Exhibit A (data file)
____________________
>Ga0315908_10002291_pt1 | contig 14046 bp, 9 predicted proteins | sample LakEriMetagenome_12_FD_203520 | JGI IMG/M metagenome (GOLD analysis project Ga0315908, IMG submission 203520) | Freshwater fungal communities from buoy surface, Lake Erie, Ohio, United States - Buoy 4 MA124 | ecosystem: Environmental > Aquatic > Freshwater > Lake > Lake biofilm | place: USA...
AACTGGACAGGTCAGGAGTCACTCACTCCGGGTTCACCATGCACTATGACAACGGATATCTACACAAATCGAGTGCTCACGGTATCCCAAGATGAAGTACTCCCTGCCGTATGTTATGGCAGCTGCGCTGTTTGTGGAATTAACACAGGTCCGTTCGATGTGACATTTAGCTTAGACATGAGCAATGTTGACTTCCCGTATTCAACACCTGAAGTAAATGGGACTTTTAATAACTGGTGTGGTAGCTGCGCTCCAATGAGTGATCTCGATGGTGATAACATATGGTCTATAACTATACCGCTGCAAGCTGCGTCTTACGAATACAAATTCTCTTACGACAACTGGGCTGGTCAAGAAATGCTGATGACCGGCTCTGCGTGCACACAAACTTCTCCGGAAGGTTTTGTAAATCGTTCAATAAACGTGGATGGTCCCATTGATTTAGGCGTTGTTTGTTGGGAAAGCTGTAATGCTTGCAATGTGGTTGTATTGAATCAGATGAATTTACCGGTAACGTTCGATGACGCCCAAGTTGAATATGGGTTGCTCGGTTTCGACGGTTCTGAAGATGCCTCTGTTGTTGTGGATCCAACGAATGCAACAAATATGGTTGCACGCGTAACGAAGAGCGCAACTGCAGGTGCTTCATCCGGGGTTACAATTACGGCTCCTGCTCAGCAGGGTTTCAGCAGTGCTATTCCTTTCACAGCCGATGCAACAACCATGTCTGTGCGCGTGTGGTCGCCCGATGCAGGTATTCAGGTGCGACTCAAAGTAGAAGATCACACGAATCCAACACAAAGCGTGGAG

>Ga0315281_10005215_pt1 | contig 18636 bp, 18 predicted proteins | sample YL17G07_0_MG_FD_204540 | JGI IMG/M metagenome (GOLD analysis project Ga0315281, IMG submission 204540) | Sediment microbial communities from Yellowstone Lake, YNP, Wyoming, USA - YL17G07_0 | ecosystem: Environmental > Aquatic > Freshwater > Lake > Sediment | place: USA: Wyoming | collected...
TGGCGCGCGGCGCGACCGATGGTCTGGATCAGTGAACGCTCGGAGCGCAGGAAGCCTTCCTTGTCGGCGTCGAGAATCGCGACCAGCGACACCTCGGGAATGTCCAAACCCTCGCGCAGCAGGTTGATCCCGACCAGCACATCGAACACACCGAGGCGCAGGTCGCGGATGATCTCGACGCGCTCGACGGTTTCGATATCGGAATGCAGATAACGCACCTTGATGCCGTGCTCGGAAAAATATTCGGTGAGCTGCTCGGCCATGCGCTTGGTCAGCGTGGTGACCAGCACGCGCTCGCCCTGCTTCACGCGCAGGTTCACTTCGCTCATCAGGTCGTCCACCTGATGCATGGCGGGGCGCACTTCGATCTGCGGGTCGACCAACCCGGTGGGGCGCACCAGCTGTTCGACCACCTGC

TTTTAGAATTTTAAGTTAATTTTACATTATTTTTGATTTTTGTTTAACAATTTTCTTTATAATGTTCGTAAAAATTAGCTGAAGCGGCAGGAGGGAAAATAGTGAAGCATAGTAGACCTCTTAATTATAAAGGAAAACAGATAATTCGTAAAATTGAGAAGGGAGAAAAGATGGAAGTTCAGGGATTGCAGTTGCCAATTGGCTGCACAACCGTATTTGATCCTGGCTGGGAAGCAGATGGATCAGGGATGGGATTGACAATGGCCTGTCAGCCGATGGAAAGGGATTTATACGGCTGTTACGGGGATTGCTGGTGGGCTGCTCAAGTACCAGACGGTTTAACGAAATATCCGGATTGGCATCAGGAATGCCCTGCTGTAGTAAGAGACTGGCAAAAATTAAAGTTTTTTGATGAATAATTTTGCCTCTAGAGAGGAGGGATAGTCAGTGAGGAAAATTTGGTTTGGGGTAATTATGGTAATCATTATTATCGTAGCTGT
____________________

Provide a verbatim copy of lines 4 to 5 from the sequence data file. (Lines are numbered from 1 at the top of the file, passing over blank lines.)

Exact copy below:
TGGCGCGCGGCGCGACCGATGGTCTGGATCAGTGAACGCTCGGAGCGCAGGAAGCCTTCCTTGTCGGCGTCGAGAATCGCGACCAGCGACACCTCGGGAATGTCCAAACCCTCGCGCAGCAGGTTGATCCCGACCAGCACATCGAACACACCGAGGCGCAGGTCGCGGATGATCTCGACGCGCTCGACGGTTTCGATATCGGAATGCAGATAACGCACCTTGATGCCGTGCTCGGAAAAATATTCGGTGAGCTGCTCGGCCATGCGCTTGGTCAGCGTGGTGACCAGCACGCGCTCGCCCTGCTTCACGCGCAGGTTCACTTCGCTCATCAGGTCGTCCACCTGATGCATGGCGGGGCGCACTTCGATCTGCGGGTCGACCAACCCGGTGGGGCGCACCAGCTGTTCGACCACCTGC

TTTTAGAATTTTAAGTTAATTTTACATTATTTTTGATTTTTGTTTAACAATTTTCTTTATAATGTTCGTAAAAATTAGCTGAAGCGGCAGGAGGGAAAATAGTGAAGCATAGTAGACCTCTTAATTATAAAGGAAAACAGATAATTCGTAAAATTGAGAAGGGAGAAAAGATGGAAGTTCAGGGATTGCAGTTGCCAATTGGCTGCACAACCGTATTTGATCCTGGCTGGGAAGCAGATGGATCAGGGATGGGATTGACAATGGCCTGTCAGCCGATGGAAAGGGATTTATACGGCTGTTACGGGGATTGCTGGTGGGCTGCTCAAGTACCAGACGGTTTAACGAAATATCCGGATTGGCATCAGGAATGCCCTGCTGTAGTAAGAGACTGGCAAAAATTAAAGTTTTTTGATGAATAATTTTGCCTCTAGAGAGGAGGGATAGTCAGTGAGGAAAATTTGGTTTGGGGTAATTATGGTAATCATTATTATCGTAGCTGT